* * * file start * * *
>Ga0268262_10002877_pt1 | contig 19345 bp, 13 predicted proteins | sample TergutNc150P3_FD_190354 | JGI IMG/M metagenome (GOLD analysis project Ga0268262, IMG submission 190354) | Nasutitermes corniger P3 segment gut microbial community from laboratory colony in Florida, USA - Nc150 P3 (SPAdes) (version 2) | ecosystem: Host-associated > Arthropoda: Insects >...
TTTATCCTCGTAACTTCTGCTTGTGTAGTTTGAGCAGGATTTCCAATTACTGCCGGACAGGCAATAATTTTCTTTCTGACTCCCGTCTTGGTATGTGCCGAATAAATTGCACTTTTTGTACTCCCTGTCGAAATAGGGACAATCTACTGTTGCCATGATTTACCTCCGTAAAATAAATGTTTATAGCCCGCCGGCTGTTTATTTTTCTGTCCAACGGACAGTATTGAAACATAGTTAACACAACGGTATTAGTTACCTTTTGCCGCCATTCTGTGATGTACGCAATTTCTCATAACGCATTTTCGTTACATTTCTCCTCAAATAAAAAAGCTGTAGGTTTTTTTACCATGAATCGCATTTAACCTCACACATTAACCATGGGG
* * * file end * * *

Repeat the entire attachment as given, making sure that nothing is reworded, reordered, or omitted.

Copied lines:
>Ga0268262_10002877_pt1 | contig 19345 bp, 13 predicted proteins | sample TergutNc150P3_FD_190354 | JGI IMG/M metagenome (GOLD analysis project Ga0268262, IMG submission 190354) | Nasutitermes corniger P3 segment gut microbial community from laboratory colony in Florida, USA - Nc150 P3 (SPAdes) (version 2) | ecosystem: Host-associated > Arthropoda: Insects >...
TTTATCCTCGTAACTTCTGCTTGTGTAGTTTGAGCAGGATTTCCAATTACTGCCGGACAGGCAATAATTTTCTTTCTGACTCCCGTCTTGGTATGTGCCGAATAAATTGCACTTTTTGTACTCCCTGTCGAAATAGGGACAATCTACTGTTGCCATGATTTACCTCCGTAAAATAAATGTTTATAGCCCGCCGGCTGTTTATTTTTCTGTCCAACGGACAGTATTGAAACATAGTTAACACAACGGTATTAGTTACCTTTTGCCGCCATTCTGTGATGTACGCAATTTCTCATAACGCATTTTCGTTACATTTCTCCTCAAATAAAAAAGCTGTAGGTTTTTTTACCATGAATCGCATTTAACCTCACACATTAACCATGGGG